Decades ago, psychologists had little in the way of evidence-based help to offer these children, according to Mannarino, a
professor at the Drexel University College of Medicine and vice
chair of the department of psychiatry at Allegheny General
Hospital in Pittsburgh. That’s what inspired him and colleagues
Judy Cohen, MD, a psychiatrist, and Esther Deblinger, PhD, a
psychologist, to develop Trauma-Focused Cognitive Behavioral
Therapy (TF-CBT) in the 1980s. The course of therapy — usually
12 to 18 sessions — has been shown to reduce PTSD, anxiety,
depression and other symptoms in children and families.
Mannarino spoke to the Monitor about how Trauma-Focused Cognitive Behavioral Therapy works, and how he is
using mobile technology to enable more children to benefit
Who is this therapy for?
We’ve been studying Trauma-Focused Cognitive Behavioral
Therapy, TF-CBT for short, for 25 years, and we have pretty
good data showing its effectiveness with children as young as 3
and as old as 18.
We’ve studied the treatment with children who’ve been
sexually abused, children exposed to domestic violence, children
who’ve had traumatic losses, children exposed to multiple
traumas. And it’s been studied around the world at this point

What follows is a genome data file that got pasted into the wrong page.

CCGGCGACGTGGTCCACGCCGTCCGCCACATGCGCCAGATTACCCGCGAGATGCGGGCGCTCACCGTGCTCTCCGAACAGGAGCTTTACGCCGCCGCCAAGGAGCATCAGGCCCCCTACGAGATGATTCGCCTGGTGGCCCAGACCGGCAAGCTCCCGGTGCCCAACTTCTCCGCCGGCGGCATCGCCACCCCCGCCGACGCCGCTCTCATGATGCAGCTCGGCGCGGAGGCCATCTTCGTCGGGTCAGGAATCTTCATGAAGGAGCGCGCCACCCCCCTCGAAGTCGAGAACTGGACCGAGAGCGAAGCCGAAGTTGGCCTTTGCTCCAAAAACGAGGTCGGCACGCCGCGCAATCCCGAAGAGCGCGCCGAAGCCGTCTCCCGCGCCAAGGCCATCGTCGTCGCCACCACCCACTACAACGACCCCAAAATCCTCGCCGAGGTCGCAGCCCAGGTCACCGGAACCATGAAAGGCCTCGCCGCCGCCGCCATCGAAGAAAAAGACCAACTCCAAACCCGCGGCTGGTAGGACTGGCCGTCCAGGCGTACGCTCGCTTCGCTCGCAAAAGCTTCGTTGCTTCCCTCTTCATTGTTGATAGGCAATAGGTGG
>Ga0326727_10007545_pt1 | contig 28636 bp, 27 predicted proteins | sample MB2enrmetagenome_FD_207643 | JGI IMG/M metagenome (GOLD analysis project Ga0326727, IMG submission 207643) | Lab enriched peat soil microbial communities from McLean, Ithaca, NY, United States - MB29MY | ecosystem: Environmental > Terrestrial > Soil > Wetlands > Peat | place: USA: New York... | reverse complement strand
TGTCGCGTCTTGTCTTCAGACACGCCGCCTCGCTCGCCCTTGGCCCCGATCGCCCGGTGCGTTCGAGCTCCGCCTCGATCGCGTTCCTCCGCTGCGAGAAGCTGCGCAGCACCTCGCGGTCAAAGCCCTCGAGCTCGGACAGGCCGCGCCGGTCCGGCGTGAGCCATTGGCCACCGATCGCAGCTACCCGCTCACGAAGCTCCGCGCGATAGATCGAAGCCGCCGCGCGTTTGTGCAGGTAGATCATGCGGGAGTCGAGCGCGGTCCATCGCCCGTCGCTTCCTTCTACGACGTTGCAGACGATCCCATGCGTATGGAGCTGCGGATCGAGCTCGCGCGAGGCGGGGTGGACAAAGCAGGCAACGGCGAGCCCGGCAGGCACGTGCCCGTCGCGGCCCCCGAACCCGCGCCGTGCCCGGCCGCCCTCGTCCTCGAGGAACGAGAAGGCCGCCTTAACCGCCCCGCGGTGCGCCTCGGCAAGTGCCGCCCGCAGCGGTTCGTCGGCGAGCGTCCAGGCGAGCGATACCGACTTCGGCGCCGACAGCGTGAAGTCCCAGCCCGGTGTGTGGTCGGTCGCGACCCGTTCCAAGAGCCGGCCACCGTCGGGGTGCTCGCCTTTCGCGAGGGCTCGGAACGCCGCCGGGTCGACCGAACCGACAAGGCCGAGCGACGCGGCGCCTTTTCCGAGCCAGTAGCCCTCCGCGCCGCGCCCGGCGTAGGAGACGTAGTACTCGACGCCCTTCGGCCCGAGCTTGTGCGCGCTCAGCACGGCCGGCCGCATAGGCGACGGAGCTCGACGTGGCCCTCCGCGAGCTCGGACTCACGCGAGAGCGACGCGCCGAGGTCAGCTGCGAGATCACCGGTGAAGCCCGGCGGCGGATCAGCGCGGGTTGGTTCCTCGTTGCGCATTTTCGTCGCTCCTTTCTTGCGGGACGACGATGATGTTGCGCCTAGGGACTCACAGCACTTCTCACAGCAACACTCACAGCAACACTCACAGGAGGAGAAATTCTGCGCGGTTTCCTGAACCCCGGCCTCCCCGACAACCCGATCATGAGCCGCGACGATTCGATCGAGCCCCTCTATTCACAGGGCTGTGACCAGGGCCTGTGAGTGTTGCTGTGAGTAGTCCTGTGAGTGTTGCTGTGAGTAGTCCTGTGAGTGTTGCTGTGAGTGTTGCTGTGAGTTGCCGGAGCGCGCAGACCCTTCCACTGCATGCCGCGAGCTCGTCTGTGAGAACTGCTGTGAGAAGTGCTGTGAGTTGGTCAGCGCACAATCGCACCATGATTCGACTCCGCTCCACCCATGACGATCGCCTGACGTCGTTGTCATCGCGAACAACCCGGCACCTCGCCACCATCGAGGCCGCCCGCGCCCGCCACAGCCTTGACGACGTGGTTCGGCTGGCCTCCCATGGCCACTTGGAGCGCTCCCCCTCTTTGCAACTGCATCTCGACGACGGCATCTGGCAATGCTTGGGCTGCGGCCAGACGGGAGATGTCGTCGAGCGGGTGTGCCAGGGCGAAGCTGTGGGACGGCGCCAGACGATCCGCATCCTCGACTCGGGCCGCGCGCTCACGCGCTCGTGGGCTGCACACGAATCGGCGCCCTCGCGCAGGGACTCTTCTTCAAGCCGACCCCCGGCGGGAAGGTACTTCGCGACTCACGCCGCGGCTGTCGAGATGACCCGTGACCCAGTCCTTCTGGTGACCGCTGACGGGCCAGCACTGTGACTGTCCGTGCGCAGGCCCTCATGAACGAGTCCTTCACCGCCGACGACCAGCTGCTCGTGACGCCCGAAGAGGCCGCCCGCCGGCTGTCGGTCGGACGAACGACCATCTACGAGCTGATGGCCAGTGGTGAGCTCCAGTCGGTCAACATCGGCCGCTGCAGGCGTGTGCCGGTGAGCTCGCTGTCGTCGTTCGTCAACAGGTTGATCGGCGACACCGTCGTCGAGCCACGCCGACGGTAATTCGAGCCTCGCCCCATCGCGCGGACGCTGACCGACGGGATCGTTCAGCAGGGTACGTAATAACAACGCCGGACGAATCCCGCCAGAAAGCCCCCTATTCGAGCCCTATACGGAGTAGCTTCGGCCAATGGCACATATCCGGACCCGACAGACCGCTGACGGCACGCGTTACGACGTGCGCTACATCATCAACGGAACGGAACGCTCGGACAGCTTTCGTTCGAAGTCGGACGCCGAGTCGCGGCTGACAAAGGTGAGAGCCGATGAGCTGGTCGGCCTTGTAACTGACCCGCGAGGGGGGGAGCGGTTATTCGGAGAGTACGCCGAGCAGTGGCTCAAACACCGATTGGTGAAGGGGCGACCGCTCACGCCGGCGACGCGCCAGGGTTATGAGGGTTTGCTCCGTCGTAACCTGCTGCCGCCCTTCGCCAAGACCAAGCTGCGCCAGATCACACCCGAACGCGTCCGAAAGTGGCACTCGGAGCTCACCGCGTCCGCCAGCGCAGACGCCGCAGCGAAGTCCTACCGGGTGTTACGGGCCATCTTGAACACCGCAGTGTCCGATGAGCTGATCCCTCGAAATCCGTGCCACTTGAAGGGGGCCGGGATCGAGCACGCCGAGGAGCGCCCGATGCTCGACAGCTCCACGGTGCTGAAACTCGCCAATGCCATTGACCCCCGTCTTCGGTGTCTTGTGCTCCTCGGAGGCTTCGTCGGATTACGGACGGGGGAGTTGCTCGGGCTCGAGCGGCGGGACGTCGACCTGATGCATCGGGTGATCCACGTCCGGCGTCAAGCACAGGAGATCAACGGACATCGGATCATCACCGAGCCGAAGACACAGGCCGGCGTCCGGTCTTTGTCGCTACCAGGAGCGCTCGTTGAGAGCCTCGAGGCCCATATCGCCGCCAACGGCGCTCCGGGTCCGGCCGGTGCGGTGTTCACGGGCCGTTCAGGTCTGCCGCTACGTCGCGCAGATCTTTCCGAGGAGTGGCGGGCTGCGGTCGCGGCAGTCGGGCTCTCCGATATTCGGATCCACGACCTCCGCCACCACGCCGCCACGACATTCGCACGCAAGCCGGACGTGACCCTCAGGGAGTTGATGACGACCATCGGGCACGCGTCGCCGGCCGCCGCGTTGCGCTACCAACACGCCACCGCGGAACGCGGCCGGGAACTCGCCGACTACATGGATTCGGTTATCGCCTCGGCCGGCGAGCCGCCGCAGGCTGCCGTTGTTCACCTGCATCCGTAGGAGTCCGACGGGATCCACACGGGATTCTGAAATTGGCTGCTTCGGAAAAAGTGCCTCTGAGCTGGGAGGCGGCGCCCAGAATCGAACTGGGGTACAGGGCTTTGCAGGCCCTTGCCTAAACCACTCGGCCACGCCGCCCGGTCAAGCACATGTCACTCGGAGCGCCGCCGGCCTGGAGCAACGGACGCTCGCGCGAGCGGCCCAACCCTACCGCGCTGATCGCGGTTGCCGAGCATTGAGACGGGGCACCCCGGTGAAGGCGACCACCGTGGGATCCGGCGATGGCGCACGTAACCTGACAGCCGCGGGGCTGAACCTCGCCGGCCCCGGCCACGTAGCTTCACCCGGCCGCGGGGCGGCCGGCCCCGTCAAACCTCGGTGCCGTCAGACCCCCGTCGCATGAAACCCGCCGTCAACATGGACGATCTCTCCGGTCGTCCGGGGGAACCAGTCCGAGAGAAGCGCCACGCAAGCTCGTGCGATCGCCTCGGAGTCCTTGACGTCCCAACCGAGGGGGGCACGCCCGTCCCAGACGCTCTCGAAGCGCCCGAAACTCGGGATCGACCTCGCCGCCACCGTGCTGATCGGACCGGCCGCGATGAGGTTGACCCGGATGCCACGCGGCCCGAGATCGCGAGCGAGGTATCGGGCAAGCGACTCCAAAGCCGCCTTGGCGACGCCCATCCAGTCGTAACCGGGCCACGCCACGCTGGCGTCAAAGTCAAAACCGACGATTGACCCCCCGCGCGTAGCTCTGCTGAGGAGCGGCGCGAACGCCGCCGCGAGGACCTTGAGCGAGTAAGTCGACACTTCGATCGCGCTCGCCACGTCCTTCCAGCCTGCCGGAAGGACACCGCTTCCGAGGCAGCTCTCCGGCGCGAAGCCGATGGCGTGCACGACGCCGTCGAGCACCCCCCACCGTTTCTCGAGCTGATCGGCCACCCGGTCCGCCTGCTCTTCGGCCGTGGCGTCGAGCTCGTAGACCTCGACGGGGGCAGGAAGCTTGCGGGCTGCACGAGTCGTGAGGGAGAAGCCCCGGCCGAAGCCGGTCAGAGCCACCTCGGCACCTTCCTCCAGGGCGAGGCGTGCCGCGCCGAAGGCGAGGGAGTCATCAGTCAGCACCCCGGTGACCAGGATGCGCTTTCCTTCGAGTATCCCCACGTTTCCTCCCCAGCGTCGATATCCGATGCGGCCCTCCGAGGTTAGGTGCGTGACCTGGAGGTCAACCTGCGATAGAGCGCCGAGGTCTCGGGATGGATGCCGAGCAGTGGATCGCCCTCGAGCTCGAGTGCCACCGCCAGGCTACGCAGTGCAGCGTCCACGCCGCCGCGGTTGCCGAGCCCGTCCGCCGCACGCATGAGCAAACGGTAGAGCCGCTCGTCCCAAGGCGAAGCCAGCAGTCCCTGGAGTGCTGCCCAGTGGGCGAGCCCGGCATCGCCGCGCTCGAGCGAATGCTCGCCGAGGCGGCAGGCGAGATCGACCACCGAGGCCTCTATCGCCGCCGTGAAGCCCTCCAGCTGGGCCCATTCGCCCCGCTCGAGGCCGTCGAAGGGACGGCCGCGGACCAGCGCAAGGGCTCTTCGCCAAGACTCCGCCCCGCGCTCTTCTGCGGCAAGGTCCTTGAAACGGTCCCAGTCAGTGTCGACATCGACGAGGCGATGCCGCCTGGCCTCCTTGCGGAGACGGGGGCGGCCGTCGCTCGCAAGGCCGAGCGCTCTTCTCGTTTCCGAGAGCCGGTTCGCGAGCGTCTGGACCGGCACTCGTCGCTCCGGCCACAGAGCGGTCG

— in Japan, in Norway, in Germany, in the Netherlands, and
even in some low-resource countries like Zambia and the
Democratic Republic of Congo, where children have been
exposed to civil war, to sex trafficking, to really complicated
trauma backgrounds and histories.
Is it equally effective in all those situations?
Yes, fortunately, it has worked equally well with different
How does the treatment work?
traumas. There have been 16 randomized controlled trials that
have been done, demonstrating the efficacy with a variety of
populations of children. Eight have been conducted by our
team and the other eight by other research teams around the
Maybe the biggest surprise was that it was effective even in the
low-resource countries like Congo and Zambia, where some of
these children have been exposed to as many as 10 different types
of trauma experiences, and have had little or no access to mental
health services. You wouldn’t necessarily expect that it would
work as effectively with children with such extensive trauma
backgrounds. But the research that’s come out from us and others
has shown that some of the effect sizes, the actual size of the
outcomes, are equal to if not greater than what we’ve found here
in the United States with the populations we’ve studied.
It’s a phase-based treatment. The first part focuses on stabilizing
The essentials of TF-CBT
a child’s clinical symptoms, and includes psychoeducation. We
work with families to help them understand the connection
More than two-thirds of American children will experience a potentially traumatic life event by age 16, according to psychologist Anthony Mannarino, PhD. That number might sound high. But “when you
think about violence, abuse, traffic accidents, bullying, deaths in the family — you
can get up to two-thirds pretty quickly,” he says.
Getting TF-CBT right takes PRACTICE —
the acronym, that is. It describes the key
components of the therapy:
Psychoeducation and parenting skills
Affect expression and regulation skills
Cognitive coping skills and processing
In vivo exposure
Conjoint parent-child sessions
Enhancing safety and future development